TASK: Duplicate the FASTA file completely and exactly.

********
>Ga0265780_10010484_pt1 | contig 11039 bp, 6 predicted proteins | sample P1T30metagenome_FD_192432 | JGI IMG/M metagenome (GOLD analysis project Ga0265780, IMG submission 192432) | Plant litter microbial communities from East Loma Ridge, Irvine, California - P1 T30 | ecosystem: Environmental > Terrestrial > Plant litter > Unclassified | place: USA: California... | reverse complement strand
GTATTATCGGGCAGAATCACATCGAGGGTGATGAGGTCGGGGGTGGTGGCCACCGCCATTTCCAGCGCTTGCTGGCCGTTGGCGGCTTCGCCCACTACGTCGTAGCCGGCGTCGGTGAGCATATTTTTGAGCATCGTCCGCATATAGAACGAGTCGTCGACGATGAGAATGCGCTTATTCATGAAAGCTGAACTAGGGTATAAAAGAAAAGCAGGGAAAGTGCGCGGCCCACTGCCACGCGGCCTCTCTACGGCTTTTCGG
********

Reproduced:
>Ga0265780_10010484_pt1 | contig 11039 bp, 6 predicted proteins | sample P1T30metagenome_FD_192432 | JGI IMG/M metagenome (GOLD analysis project Ga0265780, IMG submission 192432) | Plant litter microbial communities from East Loma Ridge, Irvine, California - P1 T30 | ecosystem: Environmental > Terrestrial > Plant litter > Unclassified | place: USA: California... | reverse complement strand
GTATTATCGGGCAGAATCACATCGAGGGTGATGAGGTCGGGGGTGGTGGCCACCGCCATTTCCAGCGCTTGCTGGCCGTTGGCGGCTTCGCCCACTACGTCGTAGCCGGCGTCGGTGAGCATATTTTTGAGCATCGTCCGCATATAGAACGAGTCGTCGACGATGAGAATGCGCTTATTCATGAAAGCTGAACTAGGGTATAAAAGAAAAGCAGGGAAAGTGCGCGGCCCACTGCCACGCGGCCTCTCTACGGCTTTTCGG